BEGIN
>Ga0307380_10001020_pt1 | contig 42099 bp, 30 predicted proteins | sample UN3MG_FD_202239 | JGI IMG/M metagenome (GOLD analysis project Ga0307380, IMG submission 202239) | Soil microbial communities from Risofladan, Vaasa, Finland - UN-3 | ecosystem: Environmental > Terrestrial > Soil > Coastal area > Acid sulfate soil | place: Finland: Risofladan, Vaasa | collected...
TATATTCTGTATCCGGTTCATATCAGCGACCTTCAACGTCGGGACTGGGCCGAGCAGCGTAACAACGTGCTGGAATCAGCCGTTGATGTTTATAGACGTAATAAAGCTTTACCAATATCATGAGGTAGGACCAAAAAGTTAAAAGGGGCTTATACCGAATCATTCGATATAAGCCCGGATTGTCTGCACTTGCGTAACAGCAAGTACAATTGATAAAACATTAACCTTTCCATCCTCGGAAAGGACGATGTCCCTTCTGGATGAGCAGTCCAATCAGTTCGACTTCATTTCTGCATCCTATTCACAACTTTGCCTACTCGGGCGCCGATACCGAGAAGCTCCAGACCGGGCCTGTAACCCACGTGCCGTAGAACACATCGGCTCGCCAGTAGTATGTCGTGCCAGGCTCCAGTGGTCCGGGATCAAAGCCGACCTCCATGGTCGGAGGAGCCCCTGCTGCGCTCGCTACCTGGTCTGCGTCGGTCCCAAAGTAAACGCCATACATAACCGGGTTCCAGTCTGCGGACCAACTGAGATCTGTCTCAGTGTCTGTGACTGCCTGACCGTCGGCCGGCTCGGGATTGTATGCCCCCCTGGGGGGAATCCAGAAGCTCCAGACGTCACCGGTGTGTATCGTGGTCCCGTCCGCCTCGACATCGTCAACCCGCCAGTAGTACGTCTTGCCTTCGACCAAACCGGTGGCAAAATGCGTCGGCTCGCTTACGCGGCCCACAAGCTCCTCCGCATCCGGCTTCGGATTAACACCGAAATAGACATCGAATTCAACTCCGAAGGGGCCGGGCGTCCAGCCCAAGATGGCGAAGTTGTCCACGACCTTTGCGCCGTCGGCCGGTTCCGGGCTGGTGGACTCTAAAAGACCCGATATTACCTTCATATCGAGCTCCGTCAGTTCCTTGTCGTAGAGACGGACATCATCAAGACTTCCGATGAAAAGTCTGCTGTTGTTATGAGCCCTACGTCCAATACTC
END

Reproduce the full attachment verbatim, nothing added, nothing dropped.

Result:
>Ga0307380_10001020_pt1 | contig 42099 bp, 30 predicted proteins | sample UN3MG_FD_202239 | JGI IMG/M metagenome (GOLD analysis project Ga0307380, IMG submission 202239) | Soil microbial communities from Risofladan, Vaasa, Finland - UN-3 | ecosystem: Environmental > Terrestrial > Soil > Coastal area > Acid sulfate soil | place: Finland: Risofladan, Vaasa | collected...
TATATTCTGTATCCGGTTCATATCAGCGACCTTCAACGTCGGGACTGGGCCGAGCAGCGTAACAACGTGCTGGAATCAGCCGTTGATGTTTATAGACGTAATAAAGCTTTACCAATATCATGAGGTAGGACCAAAAAGTTAAAAGGGGCTTATACCGAATCATTCGATATAAGCCCGGATTGTCTGCACTTGCGTAACAGCAAGTACAATTGATAAAACATTAACCTTTCCATCCTCGGAAAGGACGATGTCCCTTCTGGATGAGCAGTCCAATCAGTTCGACTTCATTTCTGCATCCTATTCACAACTTTGCCTACTCGGGCGCCGATACCGAGAAGCTCCAGACCGGGCCTGTAACCCACGTGCCGTAGAACACATCGGCTCGCCAGTAGTATGTCGTGCCAGGCTCCAGTGGTCCGGGATCAAAGCCGACCTCCATGGTCGGAGGAGCCCCTGCTGCGCTCGCTACCTGGTCTGCGTCGGTCCCAAAGTAAACGCCATACATAACCGGGTTCCAGTCTGCGGACCAACTGAGATCTGTCTCAGTGTCTGTGACTGCCTGACCGTCGGCCGGCTCGGGATTGTATGCCCCCCTGGGGGGAATCCAGAAGCTCCAGACGTCACCGGTGTGTATCGTGGTCCCGTCCGCCTCGACATCGTCAACCCGCCAGTAGTACGTCTTGCCTTCGACCAAACCGGTGGCAAAATGCGTCGGCTCGCTTACGCGGCCCACAAGCTCCTCCGCATCCGGCTTCGGATTAACACCGAAATAGACATCGAATTCAACTCCGAAGGGGCCGGGCGTCCAGCCCAAGATGGCGAAGTTGTCCACGACCTTTGCGCCGTCGGCCGGTTCCGGGCTGGTGGACTCTAAAAGACCCGATATTACCTTCATATCGAGCTCCGTCAGTTCCTTGTCGTAGAGACGGACATCATCAAGACTTCCGATGAAAAGTCTGCTGTTGTTATGAGCCCTACGTCCAATACTC